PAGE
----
The ethereal hiphop of cLOUDDEAD comes off as hella introspective--like hanging out in the gelatinous inner-regions of the trio's heads. That's why, to balance out their esoterically personal lyrics, cLOUDDEAD--which consists of emcees Doseone (Adam Drucker) and why? (Yoni Wolf), with producer odd nosdam (Dave Madson)--is incapable of functioning without adding a sarcastic, prankster element to the mix: absurdity. Under their artful, sound-sculptural production, for instance, they've lodged measures-long shout-outs to dead presidents (e.g., "Grover Cleveland is way underground"...even big G.W. gets a tongue-in-cheek mention). The rhymes of cLOUDDEAD are experimental and groundbreaking, but always filtered through a constant, flippant self-awareness.

cLOUDDEAD swallows all preconceptions of hip hop and spits them out topsy-turvy. The Bay Area group raps with an amazing, trippy harmonic quality, with lyrics such as, " Dirt shirts, plastic flower print, poet headed for bore the messenger practice. A tactile cactus," or, "I'm leaking into stoned and severed existence/I've been consumed by my own breath." This rhythmic journal-speak, when paired with odd nosdam's peripheral, ambient beats and samples, expands and contracts like wax in a lava lamp. By traversing the realms of creative eight-tracking and drugged rhymes, cLOUDDEAD's music collapses the listener into a kaleidoscopic, dreamy vertigo.

Emerging as three gifted emcees/four-track aficionados known as Greenthink, Doseone, why?, and odd nosdam hooked up with the revered, arty hiphop collective Anticon after moving to Oakland, CA, from Ohio. As cLOUDDEAD, their first records, a series of 10-inches recorded in 1999 and 2000, slowly became cult favorites among smarty-pants hiphop-heads and hardcore electro kids. They've been touring on those cLOUDDEAD albums for the past two years, although the three have landed plenty of guest spots (on Hood's Cold House, Onry Ozzborn's Alone, TTC's Ceci Ne Pas un Disque) along with solo records and side-projects. Explains Doseone, "You don't get that wealthy that quickly ding what we're doing, so one of the only perks is getting to collage music with other people."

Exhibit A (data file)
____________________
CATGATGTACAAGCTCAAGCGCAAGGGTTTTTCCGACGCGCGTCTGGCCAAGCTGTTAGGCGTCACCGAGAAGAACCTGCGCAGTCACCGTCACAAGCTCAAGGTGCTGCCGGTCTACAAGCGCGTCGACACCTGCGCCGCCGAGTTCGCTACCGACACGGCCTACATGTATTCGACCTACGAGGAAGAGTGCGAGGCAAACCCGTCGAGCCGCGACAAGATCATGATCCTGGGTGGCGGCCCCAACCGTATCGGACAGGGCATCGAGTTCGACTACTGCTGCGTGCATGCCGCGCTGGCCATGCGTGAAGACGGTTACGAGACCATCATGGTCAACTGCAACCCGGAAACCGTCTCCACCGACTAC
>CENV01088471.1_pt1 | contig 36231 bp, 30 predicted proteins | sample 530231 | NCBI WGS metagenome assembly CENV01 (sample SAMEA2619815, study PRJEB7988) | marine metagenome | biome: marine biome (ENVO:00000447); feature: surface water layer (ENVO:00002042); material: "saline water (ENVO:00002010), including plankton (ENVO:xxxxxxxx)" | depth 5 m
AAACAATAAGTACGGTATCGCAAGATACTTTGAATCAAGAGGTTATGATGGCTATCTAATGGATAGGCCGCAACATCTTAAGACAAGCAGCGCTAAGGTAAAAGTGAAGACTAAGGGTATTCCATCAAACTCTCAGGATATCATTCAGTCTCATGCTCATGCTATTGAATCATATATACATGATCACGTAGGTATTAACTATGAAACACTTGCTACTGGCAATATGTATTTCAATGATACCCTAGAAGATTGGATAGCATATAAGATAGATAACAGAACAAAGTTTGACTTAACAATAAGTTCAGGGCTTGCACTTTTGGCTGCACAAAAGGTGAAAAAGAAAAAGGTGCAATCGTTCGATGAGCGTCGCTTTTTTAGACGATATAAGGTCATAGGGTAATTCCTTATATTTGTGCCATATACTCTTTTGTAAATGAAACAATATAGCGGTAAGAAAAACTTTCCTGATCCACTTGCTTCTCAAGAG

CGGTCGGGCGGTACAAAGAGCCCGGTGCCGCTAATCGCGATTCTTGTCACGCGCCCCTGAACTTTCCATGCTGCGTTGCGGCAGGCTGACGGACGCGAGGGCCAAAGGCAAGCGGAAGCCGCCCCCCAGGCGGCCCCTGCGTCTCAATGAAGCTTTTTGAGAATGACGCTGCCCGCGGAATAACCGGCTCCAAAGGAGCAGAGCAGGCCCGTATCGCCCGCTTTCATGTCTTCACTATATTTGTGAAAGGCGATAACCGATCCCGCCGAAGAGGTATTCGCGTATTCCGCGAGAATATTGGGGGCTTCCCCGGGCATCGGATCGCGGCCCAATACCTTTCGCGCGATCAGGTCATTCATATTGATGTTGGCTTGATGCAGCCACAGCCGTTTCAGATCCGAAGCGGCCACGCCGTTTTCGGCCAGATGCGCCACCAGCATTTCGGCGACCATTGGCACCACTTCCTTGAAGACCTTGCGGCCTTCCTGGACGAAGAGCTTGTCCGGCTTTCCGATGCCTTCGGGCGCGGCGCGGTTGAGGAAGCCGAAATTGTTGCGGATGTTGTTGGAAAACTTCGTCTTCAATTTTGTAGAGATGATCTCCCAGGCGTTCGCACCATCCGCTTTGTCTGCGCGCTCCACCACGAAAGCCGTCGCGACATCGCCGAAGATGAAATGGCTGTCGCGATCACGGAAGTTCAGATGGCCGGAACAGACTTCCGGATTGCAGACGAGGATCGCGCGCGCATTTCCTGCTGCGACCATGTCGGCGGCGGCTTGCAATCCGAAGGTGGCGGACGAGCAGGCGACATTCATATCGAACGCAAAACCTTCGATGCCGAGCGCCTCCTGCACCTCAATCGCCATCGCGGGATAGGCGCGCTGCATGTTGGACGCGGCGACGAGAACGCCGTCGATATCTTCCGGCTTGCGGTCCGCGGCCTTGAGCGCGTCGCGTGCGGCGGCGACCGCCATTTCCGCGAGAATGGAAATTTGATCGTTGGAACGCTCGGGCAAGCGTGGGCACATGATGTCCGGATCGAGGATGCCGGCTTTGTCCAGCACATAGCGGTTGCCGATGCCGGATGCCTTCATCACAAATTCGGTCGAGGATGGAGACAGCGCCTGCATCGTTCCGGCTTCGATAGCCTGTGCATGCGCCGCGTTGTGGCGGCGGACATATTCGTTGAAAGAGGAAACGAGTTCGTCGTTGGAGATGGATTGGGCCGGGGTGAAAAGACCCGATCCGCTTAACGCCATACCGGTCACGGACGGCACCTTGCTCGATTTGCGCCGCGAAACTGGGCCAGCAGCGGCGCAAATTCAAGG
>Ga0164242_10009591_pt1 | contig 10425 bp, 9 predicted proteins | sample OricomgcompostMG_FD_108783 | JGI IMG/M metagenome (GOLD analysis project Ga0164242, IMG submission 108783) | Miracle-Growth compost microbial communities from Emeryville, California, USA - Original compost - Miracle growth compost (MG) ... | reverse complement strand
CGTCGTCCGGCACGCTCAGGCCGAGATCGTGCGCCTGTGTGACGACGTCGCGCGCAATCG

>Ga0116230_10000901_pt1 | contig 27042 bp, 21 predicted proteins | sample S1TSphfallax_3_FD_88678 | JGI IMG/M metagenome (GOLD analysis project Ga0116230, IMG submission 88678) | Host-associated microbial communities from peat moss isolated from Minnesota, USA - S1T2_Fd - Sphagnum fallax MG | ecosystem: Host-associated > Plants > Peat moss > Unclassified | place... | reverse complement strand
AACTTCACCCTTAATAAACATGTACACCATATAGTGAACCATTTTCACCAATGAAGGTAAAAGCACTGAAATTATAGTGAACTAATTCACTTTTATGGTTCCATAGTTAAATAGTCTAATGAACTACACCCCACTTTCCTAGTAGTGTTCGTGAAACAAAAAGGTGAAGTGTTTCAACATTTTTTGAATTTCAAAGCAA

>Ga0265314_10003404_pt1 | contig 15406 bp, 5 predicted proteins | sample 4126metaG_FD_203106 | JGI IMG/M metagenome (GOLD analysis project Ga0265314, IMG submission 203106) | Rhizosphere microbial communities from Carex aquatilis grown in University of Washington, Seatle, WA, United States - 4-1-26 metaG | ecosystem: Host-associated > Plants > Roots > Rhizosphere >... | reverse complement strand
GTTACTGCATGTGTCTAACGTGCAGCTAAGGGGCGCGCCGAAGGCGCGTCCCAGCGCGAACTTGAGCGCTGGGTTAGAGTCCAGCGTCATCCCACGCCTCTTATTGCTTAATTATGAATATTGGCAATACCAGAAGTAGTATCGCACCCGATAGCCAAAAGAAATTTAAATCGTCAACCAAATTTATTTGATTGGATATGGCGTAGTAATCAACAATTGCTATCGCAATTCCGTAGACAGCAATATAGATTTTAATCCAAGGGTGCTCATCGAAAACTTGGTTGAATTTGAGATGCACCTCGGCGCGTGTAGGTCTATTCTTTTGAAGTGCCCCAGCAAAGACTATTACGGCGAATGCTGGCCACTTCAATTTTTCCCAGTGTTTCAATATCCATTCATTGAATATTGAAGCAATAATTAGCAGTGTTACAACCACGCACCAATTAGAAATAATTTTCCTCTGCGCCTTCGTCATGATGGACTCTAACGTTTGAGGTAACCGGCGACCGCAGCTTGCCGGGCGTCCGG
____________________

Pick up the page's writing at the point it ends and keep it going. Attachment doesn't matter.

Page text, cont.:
Dose say's their up coming full-length is along similar lines as their older stuff, with the same "household ingenuity" that allowed them to sample blenders and half-sing their asymmetrical lyrics on the first tracks. "There is a cLOUDDEAD sound, and we like to let that happen naturally and not force it. Some of the stuff on the old record is forced, so now when we return to it we let it congeal around the three of us spending time together."

As to what sort of process could lead to such slippery, unique music, Dose says, "We're always trying to be honest, and sometimes we're so intense and even melodramatic, so we do the whole laugh-at-ourselves humor aspect as well. We try to run the gamut. And we're all delightfully not musically trained, so we get this equilibrium of frustration--and also semi-pure wonderful moments--out of our lack of know-how."

It's this honesty and humor that allows Dose and why? to write thoughtful lines such as, "I'm as "I'm a lonely frontier boy/sordid terminal man." But, almost as a warning, the most famous cLOUDDEAD line goes, "Fuck 'em if they can't take a joke." However near profound they might get, the three can't keep themselves from verbal antics.

So when I ask how cLOUDDEAD's music has changed in the past couple years, of course he answers, "Yoni's a lot taller. He's now six-foot-ten. Actually, a lot of press for the next record is going to be centered around that."

"Genuinely," he continues, "You have to prank to give yourself some sort of perspective. And like I was saying before, the humor helps center out the disparity in perspective. We take ourselves as seriously as we take ourselves lightly." But it works--the friction between total art and total gag charges cLOUDDEAD with intriguing hiphop electricity.


Mush Records